We'll have to agree to disagree on our interpretation of what the county did in this instance.
Essentially, the question becomes one of engineering significance versus historical significance. A modern bridge such as this one might, and arguably does, have engineering significance. A 1938 riveted Warren Pony truss may have relatively little engineering significance, but might have a large amount of local historic significance, especially if it the last of its kind in the county or region. An 1870 Bowstring of course will have aboth high level of both engineering and historical significance.
I have no argument against construction of a modern covered bridge - except when a historic bridge must be destroyed in the process.
Its designed by Smolen... anyone familiar with Ashtabula County, Ohio would know that name. He used to be the county engineer and he liked the county's covered bridges. He later went into his own engineering. I believe they do function as trusses (the 2008-built one on CR-25/State Road that looks like a covered concrete expressway bridge is still listed on NBI as a timber truss). However, they cannot be considered historic, they are not old, nor do they have the visual appearance of an old bridge.
Doesn't look authentic compared to any other truly authentic historic covered bridges out there. Structurally it might well be the real deal, but it looks like something that the elves put together in their workshop.
I would agree with that. Still, it did replace a bridge that did have some historical significance with respect to the railroad line.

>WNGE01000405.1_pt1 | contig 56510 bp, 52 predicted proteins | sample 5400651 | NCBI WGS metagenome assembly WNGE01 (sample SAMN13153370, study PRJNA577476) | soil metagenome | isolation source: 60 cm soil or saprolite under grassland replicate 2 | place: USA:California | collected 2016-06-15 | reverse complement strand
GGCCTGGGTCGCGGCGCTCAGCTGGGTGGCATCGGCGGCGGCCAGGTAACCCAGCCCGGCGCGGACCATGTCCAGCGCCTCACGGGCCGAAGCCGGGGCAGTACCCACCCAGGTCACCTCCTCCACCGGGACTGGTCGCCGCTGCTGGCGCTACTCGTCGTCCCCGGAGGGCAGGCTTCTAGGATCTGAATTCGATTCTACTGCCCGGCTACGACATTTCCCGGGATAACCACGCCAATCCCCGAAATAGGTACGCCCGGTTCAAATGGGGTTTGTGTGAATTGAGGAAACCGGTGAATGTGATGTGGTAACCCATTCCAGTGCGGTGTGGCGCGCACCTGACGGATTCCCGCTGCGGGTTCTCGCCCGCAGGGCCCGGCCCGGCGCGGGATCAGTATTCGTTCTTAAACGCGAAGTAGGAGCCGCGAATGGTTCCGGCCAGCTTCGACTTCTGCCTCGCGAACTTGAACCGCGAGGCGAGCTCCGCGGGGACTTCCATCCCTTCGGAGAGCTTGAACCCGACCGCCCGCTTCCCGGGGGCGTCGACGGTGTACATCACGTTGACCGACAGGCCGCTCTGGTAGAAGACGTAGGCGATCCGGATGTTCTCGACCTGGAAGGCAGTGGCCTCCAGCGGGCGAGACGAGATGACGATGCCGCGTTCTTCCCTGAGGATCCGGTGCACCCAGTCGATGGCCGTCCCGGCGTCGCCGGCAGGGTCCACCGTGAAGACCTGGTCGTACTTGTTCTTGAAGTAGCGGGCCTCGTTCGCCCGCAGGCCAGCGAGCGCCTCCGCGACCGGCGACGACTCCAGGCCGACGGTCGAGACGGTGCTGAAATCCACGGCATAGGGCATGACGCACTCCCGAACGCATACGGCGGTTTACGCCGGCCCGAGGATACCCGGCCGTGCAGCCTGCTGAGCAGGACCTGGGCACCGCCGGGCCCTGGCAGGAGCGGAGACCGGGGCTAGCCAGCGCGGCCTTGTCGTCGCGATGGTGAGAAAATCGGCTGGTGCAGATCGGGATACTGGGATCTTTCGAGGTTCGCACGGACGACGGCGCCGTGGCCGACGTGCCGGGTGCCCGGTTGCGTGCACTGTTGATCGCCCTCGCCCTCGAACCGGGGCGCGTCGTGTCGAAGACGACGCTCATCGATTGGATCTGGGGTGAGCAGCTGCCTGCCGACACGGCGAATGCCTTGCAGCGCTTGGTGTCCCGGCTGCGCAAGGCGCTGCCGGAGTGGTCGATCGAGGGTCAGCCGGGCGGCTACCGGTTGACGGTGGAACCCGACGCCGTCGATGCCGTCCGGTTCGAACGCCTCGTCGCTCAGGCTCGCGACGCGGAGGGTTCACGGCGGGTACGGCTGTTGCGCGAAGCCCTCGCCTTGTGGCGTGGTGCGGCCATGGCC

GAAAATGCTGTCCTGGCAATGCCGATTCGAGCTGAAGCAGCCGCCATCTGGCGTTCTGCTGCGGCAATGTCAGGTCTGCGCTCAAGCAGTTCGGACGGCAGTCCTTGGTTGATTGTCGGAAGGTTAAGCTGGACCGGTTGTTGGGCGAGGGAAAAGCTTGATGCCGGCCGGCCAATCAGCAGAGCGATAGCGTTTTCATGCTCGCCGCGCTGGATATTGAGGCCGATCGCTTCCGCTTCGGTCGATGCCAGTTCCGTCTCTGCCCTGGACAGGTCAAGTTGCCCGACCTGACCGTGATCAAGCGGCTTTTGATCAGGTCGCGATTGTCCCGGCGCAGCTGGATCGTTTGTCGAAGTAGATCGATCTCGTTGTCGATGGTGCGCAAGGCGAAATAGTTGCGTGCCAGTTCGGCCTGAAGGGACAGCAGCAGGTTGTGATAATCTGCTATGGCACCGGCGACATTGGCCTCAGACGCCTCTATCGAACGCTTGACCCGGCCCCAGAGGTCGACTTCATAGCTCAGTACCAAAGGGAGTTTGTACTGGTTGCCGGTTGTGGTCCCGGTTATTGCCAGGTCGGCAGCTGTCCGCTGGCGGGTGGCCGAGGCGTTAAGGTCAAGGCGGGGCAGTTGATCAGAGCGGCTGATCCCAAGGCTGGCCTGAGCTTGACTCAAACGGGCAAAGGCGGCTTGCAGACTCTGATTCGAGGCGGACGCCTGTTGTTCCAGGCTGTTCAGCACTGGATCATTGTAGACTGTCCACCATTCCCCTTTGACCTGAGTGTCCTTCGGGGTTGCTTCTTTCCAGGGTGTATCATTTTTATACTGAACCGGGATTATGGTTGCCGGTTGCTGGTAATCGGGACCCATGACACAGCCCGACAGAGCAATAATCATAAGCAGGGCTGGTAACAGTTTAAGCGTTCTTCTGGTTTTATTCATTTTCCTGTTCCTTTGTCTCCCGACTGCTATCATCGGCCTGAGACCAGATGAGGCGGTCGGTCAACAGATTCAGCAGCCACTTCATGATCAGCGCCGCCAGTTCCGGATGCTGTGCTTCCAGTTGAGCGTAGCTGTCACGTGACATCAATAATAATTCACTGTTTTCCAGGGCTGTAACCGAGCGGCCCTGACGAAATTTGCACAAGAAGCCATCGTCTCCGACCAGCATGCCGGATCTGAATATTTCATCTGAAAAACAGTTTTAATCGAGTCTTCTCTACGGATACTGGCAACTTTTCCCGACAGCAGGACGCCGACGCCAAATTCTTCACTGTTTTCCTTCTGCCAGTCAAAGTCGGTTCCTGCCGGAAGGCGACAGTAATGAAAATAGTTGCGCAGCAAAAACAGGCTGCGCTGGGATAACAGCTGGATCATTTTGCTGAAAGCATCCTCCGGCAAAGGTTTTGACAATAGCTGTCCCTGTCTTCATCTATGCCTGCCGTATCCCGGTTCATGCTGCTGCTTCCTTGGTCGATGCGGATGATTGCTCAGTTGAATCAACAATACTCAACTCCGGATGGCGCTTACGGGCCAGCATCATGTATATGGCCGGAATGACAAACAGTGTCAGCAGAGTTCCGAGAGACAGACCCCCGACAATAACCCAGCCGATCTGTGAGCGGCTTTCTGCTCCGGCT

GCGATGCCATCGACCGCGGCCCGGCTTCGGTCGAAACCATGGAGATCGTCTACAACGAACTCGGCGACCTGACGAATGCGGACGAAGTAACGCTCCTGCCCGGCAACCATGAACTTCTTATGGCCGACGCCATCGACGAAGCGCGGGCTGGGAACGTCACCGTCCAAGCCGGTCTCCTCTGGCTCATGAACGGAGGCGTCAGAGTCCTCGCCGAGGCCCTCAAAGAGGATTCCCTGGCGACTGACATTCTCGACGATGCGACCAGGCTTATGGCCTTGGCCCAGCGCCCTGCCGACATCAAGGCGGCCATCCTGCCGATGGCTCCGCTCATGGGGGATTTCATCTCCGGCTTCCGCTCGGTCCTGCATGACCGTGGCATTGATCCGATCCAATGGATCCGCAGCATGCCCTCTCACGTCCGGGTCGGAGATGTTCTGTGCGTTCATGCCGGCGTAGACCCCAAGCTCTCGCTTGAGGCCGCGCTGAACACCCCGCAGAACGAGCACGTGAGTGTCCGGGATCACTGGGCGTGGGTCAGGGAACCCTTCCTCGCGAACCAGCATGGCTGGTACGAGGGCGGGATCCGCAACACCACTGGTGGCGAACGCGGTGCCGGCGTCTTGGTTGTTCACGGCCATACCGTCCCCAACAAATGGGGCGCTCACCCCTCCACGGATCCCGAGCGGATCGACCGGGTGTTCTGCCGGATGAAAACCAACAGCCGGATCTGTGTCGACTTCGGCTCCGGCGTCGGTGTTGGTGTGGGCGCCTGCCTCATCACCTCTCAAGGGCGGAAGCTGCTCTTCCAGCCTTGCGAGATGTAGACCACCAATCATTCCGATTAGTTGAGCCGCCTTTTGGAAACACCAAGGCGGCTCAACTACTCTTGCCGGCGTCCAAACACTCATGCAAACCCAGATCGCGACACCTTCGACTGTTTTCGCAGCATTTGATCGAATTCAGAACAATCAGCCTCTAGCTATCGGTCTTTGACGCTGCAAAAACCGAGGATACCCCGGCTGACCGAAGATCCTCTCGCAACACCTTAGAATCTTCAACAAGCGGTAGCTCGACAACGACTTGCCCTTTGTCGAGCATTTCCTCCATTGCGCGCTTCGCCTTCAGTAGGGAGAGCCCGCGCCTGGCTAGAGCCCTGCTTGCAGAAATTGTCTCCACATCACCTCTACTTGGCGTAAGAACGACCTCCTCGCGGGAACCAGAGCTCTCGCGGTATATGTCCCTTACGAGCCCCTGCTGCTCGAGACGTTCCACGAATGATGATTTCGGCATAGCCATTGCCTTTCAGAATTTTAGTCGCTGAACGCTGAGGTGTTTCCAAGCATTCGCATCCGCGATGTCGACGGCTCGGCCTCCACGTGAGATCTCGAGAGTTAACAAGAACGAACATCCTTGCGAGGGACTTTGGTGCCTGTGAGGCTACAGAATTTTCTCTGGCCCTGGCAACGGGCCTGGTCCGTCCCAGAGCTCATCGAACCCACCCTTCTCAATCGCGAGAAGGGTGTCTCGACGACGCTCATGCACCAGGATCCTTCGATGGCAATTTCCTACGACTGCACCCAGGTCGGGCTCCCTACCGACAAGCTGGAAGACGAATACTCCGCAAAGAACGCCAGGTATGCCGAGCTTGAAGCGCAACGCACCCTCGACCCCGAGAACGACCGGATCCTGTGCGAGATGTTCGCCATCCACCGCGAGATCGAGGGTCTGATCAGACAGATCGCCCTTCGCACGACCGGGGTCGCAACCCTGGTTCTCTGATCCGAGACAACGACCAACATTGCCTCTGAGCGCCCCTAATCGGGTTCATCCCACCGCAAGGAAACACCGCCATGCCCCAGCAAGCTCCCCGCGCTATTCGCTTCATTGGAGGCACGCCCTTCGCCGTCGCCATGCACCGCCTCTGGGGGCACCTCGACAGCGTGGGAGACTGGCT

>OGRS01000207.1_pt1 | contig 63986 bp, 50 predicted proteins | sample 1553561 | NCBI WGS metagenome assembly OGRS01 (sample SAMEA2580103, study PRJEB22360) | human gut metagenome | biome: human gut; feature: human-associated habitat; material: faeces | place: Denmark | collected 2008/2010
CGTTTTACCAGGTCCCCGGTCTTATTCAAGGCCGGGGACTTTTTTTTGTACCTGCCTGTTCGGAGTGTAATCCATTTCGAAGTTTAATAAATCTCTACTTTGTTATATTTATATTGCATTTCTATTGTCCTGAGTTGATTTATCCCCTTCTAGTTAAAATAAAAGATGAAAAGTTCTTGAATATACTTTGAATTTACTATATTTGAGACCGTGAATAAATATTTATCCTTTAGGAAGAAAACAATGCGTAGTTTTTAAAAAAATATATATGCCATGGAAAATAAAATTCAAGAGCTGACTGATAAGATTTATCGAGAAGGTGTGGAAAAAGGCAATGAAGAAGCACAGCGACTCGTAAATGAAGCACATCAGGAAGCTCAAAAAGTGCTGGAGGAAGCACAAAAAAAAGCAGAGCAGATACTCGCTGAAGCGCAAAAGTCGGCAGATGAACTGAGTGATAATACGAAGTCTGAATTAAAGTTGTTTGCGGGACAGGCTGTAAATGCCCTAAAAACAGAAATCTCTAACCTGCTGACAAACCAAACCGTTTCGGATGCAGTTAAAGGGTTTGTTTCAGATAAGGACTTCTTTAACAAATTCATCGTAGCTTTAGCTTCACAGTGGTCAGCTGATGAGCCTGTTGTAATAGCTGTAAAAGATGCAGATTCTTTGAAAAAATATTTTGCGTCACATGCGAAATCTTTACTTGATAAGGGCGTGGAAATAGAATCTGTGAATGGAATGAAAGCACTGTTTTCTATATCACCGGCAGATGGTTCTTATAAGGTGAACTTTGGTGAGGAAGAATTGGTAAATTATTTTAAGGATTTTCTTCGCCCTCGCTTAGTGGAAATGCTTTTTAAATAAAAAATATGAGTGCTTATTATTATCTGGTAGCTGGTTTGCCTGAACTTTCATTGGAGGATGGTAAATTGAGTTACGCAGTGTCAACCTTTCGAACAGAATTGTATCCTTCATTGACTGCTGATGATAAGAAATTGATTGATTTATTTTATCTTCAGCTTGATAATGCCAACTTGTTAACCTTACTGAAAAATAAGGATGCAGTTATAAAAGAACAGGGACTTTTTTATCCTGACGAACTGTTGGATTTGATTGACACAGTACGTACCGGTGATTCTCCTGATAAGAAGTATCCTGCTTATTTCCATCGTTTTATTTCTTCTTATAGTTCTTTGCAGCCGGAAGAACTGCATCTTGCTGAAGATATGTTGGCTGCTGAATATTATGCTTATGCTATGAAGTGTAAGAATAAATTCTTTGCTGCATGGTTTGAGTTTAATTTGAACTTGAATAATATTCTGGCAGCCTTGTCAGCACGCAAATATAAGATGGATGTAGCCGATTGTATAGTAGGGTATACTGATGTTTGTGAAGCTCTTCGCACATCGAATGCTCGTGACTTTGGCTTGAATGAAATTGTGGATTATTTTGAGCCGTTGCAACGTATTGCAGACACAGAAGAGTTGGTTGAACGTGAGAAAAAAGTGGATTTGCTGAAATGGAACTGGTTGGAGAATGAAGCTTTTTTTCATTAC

Rail trails provide a great opportunity to preserve history, so I hope that removal of historic railroad bridges on rail trails does not become a trend.
Still beats an ugly unimaginative concrete bridge
Perhaps I should have been a bit more clear in my comment. The bridge might be a genuine covered bridge, but I would not consider it to have any historic significance.
It's not a "fake." It's a authentic and registered covered bridge.
Plate girders are usually not overly attractive, so I don't spend as much time looking at them as I do trusses, March arches, stone arches, etc.
That being said, any pre - WWII plate girder/deck plate girder has at least a little bit of historic significance. This, if a plate girder was here when the trail was being developed, I would rather see it in place than a fake covered bridge. Likewise, I would rather see a historic bridge relocated to the trail for use than see a fake covered bridge.
Covered bridges do provide shelter in a surprise rain squall though...
That "Thing" is hideous!
It was a very simple plate girder bridge, hardly unique or historic.
this bridge I'm sorry to say is pathetic compared to the structurally sound and historic bridge that had been here for the previous 80 +years.numerous pictures of it could be found in railroad publications yet somehow the park district was able to pull this ugly project off.the last bridge on this historic line a few miles down will probably be gone soon before I die but hopefully will be preserved unlike this ...